Dieter Rams

Dieter Rams

Dieter Rams

(20th May 1932 – Present)

Dieter Rams is a German industrial designer closely associated with the consumer products company Braun and the Functionalist school of industrial design. I have been a massive fan of Dieter Rams after his work with the company Braun as I was a student of Product Design throughout GCSE and A-Level before choosing to move to Automotive Design. Dieter Rams has designed some exceptional things, things that the great Apple designer Jonathan Ive has take inspiration from. Many of the newer Apple products bare large resemblance to Dieter Rams earlier work. The thing I love the most about Dieter Rams is his 10 principles of good design.

Rams introduced the idea of sustainable development and of obsolescence being a crime in design in the 1970s. Accordingly he asked himself the question: is my design good design? The answer formed his now celebrated ten principles.

Good design:

Is innovative – The possibilities for progression are not, by any means, exhausted. Technological development is always offering new opportunities for original designs. But imaginative design always develops in tandem with improving technology, and can never be an end in itself.

Makes a product useful – A product is bought to be used. It has to satisfy not only functional, but also psychological and aesthetic criteria. Good design emphasises the usefulness of a product whilst disregarding anything that could detract from it.

Is aesthetic – The aesthetic quality of a product is integral to its usefulness because products are used every day and have an effect on people and their well-being. Only well-executed objects can be beautiful.

Makes a product understandable – It clarifies the product’s structure. Better still, it can make the product clearly express its function by making use of the user’s intuition. At best, it is self-explanatory.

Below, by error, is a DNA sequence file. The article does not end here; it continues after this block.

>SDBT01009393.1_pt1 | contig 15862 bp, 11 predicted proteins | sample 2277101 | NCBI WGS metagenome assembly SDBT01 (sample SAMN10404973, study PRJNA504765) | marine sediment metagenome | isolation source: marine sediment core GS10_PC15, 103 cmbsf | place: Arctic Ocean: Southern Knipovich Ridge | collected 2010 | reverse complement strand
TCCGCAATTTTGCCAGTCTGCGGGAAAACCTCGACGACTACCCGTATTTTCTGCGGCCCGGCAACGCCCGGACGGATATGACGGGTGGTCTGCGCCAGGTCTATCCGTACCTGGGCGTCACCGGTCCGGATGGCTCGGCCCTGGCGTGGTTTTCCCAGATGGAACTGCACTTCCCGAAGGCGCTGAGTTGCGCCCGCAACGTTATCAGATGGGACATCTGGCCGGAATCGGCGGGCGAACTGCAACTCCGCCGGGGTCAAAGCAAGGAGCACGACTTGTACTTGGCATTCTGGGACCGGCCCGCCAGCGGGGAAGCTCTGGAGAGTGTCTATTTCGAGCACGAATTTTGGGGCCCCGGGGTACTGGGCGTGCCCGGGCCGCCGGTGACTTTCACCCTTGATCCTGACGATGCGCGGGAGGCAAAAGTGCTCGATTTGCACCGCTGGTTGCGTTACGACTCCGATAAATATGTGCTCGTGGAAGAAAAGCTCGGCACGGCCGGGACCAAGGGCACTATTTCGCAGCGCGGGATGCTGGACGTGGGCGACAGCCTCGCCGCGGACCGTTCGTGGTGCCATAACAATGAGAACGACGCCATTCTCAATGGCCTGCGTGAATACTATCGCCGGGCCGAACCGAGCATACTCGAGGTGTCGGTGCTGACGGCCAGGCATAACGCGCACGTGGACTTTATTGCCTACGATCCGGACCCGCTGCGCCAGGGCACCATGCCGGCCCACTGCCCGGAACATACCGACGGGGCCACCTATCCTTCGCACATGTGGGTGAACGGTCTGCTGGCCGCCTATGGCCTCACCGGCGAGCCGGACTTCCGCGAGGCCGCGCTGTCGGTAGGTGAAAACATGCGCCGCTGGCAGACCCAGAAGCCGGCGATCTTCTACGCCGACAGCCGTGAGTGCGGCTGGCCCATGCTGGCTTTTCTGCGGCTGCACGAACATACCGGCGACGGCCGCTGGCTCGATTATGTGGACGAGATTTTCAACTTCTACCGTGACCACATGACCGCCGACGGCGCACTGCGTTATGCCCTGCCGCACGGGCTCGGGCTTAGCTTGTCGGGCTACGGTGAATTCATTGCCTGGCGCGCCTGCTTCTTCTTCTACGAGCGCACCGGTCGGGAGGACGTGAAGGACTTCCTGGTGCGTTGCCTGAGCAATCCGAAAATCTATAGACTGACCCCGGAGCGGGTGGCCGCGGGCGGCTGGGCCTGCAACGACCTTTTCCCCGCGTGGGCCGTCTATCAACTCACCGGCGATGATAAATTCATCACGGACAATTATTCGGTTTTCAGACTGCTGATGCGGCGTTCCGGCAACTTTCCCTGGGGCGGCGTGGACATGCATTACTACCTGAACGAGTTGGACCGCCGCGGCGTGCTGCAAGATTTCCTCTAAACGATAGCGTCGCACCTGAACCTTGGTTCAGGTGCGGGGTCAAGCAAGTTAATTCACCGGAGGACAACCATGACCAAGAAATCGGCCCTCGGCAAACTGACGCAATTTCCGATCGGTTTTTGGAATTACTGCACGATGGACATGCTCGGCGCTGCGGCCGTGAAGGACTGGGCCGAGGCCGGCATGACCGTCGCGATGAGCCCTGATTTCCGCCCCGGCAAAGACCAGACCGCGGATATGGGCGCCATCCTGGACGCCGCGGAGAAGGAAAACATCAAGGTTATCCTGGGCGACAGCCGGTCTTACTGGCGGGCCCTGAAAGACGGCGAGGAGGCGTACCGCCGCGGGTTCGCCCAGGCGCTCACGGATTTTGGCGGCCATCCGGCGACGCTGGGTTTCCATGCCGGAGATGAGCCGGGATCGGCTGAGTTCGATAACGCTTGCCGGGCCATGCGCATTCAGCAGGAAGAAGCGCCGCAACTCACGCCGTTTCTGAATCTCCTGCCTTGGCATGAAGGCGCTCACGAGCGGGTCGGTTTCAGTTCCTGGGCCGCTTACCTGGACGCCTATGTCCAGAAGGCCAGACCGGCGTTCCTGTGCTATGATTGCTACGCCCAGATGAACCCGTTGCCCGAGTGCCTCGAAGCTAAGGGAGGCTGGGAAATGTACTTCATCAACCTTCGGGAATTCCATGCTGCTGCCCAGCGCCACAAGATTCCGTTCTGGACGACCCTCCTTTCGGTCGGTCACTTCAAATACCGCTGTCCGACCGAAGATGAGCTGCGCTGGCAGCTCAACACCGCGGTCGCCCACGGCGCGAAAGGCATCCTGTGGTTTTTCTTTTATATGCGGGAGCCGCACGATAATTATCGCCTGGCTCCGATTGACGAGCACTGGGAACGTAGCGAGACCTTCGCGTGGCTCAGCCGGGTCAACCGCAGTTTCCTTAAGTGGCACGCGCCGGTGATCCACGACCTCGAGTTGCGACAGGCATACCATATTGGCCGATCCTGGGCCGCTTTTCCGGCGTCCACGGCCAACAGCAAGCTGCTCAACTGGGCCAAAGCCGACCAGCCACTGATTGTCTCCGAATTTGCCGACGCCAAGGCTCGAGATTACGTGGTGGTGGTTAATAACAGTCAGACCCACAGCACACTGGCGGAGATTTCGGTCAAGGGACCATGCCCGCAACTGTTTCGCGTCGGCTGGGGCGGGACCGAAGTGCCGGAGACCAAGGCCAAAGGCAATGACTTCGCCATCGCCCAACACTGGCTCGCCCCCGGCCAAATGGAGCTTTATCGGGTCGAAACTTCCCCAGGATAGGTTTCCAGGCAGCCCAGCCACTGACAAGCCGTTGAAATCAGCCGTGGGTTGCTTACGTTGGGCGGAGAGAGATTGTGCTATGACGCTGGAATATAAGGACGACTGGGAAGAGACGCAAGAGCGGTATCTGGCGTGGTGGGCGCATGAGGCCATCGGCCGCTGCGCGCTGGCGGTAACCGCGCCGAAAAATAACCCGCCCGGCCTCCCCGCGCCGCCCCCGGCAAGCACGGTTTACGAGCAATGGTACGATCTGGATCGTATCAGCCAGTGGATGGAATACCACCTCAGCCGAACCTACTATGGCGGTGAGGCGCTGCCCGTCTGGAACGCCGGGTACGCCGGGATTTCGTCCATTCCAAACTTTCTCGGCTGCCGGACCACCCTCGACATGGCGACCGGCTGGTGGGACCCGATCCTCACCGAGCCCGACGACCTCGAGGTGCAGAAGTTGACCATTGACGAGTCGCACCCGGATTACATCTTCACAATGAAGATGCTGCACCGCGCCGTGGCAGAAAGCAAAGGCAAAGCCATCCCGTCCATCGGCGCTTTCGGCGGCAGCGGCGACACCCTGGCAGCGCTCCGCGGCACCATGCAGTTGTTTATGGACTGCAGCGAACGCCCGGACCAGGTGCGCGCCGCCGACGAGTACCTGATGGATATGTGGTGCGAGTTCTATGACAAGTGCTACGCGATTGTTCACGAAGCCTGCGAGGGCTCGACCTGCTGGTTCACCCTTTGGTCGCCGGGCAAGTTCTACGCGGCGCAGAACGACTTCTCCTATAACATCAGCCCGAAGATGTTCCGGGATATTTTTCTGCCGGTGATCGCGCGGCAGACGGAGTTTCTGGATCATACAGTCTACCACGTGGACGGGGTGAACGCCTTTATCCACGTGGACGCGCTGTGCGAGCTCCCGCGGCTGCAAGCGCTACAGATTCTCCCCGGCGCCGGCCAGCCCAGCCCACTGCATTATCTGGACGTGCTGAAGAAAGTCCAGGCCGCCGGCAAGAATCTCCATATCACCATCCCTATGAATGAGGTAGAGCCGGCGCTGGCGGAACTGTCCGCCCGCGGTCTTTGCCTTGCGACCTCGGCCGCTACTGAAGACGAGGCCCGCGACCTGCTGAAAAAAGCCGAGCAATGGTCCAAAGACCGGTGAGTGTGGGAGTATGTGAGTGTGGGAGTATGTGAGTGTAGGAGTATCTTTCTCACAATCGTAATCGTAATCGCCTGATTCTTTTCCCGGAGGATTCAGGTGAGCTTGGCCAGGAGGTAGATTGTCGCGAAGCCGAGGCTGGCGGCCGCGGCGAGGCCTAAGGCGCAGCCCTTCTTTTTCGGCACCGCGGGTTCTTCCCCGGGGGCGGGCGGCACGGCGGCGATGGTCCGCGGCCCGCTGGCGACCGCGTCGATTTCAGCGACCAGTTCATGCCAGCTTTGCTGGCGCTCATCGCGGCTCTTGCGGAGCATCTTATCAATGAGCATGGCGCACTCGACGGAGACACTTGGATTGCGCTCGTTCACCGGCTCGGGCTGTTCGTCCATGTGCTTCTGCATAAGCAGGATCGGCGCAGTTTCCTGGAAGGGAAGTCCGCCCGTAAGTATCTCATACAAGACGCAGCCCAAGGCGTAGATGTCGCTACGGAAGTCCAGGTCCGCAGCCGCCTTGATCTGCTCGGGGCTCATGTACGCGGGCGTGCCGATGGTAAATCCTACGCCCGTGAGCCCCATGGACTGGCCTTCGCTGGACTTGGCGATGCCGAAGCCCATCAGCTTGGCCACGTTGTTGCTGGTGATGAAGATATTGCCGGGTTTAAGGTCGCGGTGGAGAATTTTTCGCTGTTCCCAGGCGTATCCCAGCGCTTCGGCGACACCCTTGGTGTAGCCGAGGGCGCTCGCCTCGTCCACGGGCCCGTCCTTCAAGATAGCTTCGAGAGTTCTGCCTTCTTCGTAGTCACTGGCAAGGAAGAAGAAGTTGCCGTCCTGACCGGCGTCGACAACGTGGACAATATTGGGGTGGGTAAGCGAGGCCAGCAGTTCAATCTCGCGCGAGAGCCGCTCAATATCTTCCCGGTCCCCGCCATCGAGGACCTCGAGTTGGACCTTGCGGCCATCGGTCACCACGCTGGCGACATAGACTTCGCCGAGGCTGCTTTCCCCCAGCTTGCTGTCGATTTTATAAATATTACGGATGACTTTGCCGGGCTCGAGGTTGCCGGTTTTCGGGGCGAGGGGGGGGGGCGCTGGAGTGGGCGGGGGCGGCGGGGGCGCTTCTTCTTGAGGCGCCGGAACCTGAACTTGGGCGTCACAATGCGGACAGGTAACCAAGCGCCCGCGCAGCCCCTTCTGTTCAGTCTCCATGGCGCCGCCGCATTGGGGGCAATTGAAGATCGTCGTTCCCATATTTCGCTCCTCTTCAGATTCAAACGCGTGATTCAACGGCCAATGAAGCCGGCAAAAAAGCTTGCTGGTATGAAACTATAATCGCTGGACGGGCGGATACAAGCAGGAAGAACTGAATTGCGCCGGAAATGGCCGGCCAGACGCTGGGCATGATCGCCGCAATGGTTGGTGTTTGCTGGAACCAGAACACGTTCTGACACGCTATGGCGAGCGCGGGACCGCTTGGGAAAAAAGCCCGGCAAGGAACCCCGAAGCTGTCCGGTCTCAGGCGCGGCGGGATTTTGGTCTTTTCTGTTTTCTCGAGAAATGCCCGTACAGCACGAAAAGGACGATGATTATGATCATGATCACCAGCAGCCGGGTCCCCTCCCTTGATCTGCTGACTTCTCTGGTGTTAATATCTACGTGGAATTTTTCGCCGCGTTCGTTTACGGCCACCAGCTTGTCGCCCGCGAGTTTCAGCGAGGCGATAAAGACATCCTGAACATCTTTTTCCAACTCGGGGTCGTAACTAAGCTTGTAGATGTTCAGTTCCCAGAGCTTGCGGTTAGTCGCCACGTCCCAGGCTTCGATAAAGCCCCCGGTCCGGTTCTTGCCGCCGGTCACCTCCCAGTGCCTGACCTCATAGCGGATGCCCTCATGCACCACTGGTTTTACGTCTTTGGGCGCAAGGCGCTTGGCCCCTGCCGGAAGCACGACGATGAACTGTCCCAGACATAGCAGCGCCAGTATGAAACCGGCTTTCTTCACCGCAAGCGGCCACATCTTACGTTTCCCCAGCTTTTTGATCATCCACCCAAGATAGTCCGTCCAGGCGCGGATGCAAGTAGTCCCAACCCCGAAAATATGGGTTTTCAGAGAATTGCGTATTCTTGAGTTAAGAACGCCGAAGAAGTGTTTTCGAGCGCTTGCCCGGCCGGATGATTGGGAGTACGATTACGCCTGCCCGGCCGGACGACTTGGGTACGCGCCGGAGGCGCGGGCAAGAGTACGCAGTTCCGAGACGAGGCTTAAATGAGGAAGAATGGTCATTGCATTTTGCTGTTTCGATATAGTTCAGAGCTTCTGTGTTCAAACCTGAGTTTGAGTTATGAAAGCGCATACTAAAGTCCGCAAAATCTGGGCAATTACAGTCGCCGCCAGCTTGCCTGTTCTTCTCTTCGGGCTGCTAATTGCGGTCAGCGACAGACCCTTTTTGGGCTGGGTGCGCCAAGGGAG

Is unobtrusive – Products fulfilling a purpose are like tools. They are neither decorative objects nor works of art. Their design should therefore be both neutral and restrained, to leave room for the user’s self-expression.

Is honest – It does not make a product appear more innovative, powerful or valuable than it really is. It does not attempt to manipulate the consumer with promises that cannot be kept.

Is long-lasting – It avoids being fashionable and therefore never appears antiquated. Unlike fashionable design, it lasts many years – even in today’s throwaway society.

Is thorough down to the last detail – Nothing must be arbitrary or left to chance. Care and accuracy in the design process show respect towards the consumer.

Is environmentally friendly – Design makes an important contribution to the preservation of the environment. It conserves resources and minimises physical and visual pollution throughout the lifecycle of the product.

Is as little design as possible – Less, but better – because it concentrates on the essential aspects, and the products are not burdened with non-essentials. Back to purity, back to simplicity.

Reference: Wikipedia

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